This interview is direct from Den Of Geek, all credit to them.
Firstly Paul, the question on many lips is: how did Hornet’s Nest come about? [Tom] said himself to the people at BBC Audio that it would be great to work on brand new stories for his Doctor. He and Michael Stevens [Commissioning Editor, BBC Audiobooks] came up with some ideas for the series’ format and I worked with Michael on fleshing out the whole saga.
Were the scripts written by you specifically with Tom’s Doctor in mind? The scripts were written expressly for this Doctor and this series. I was shown the briefing document at the beginning of last autumn by Michael Stevens, and invited to pitch a story for one of the five slots. I kept coming up with ideas that BBC Audio liked and I ended up being commissioned for the whole lot.
I was so glad Tom was so pleased with the scripts and that they are the place that we will hear his Doctor return for the first time.
Upon the series being commissioned, did you have the chance to attend any of the recording sessions? Yes, I was there for about half the recordings and it was electrifying and exciting. [Tom] was delighted to be back in the role – especially when there were other actors there for him to work with. He seemed to be having a ball. He cares passionately for his Doctor and wants everything to be exactly right. He had loads of wonderful suggestions to make about tiny tweaks to lines. It was a collaborative and marvellously creative atmosphere. [The setting of the series in] Sussex was also Tom’s suggestion, I believe.
Ah yes, Sussex. The setting in which the retired hero finds himself in the company of a long time colleague, a housekeeper and, erm, lots of bees. Shades of the last days of Sherlock Holmes there, perhaps? There are certainly touches of Holmes and Watson about the way the Doctor and Mike [Yates, played as ever by Richard Franklin] sit by the fire and relate recent adventures to each other. We even have a housekeeper to hand, in the form of the formidable Mrs. Wibbsey [as played by Susan Jameson].
You’re a very prolific Doctor Who author with five BBC Books and nine Big Finish audios, as well as the two Iris Wildthyme short story compilations which you edited. Where do you think Hornet’s Nest sits amongst these other works? I’m very proud of it. In many ways it’s much more ‘me’ than some of my other Who work. It’s in the genre I’d call macabre mystery or Gothic adventure – which is exactly the kind of Fourth Doctor stories I always enjoyed the most.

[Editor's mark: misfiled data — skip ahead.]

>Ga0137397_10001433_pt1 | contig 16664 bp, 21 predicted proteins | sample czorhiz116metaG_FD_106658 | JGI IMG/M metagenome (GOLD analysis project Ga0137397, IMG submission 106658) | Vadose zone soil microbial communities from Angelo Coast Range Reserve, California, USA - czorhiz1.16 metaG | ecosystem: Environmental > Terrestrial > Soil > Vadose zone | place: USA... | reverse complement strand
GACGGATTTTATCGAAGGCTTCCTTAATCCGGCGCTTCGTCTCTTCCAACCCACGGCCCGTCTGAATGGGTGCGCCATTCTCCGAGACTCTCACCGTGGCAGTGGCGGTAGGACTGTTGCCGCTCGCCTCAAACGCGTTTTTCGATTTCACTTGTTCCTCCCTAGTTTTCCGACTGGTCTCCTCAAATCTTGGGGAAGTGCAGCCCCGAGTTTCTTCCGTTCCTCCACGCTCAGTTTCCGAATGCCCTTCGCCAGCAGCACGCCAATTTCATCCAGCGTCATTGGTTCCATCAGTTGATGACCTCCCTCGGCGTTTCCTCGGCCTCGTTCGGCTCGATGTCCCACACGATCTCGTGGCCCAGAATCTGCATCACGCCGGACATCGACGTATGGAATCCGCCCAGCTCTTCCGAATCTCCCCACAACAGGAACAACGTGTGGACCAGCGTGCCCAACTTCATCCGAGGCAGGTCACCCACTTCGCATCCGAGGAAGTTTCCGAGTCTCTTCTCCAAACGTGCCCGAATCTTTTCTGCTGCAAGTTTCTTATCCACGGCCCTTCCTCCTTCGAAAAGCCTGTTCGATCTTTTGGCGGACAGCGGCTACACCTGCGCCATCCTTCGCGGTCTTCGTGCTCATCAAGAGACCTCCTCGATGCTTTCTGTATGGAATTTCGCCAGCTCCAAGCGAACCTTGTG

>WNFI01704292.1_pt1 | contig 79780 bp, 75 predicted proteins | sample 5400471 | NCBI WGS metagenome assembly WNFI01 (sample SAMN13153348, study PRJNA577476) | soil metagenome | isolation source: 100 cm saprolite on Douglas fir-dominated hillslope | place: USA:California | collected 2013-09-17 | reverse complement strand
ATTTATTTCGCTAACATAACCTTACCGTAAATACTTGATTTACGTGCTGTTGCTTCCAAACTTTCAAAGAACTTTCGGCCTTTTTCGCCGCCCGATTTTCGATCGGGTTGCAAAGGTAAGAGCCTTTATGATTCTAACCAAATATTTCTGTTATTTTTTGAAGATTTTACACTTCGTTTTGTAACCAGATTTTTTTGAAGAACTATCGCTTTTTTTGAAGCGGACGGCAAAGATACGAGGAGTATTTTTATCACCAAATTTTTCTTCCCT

What else does the future hold for you with regards to Doctor Who products? I’ve got a Big Finish Companion Chronicle disc coming out in November, Ringpullworld, which is about the wonderful Turlough, a character who always intrigued me and who was a joy to write for.
I’ve no other Who writing plans at the moment. I’ll just have to see what turns up. I hope someone will commission me for something lovely!
I’ve also got my next novel, Hell’s Belles, coming out with Headline Review in November, my collection of short fiction, Twelve Stories, in the same month from Salt Publishing, and Obverse Books’ second Iris Wildthyme anthology, The Panda Book Of Horror, edited by Stuart Douglas and myself, sometime round the end of the year. My next teen novel, The Diary Of A Doctor Who Fan, comes out in March from Simon and Schuster.
And finally…if you could get Tom’s Doctor travelling the Universe with your character Iris Wildthyme, where would you have them go? The Fourth Doctor and Ms Iris Wildthyme and [her companion] Panda would be found hanging out together in Belle Epoque [late 19th Century to pre-World War I] Paris, I think. I could see them kicking up their heels at the Moulin Rouge, can’t you?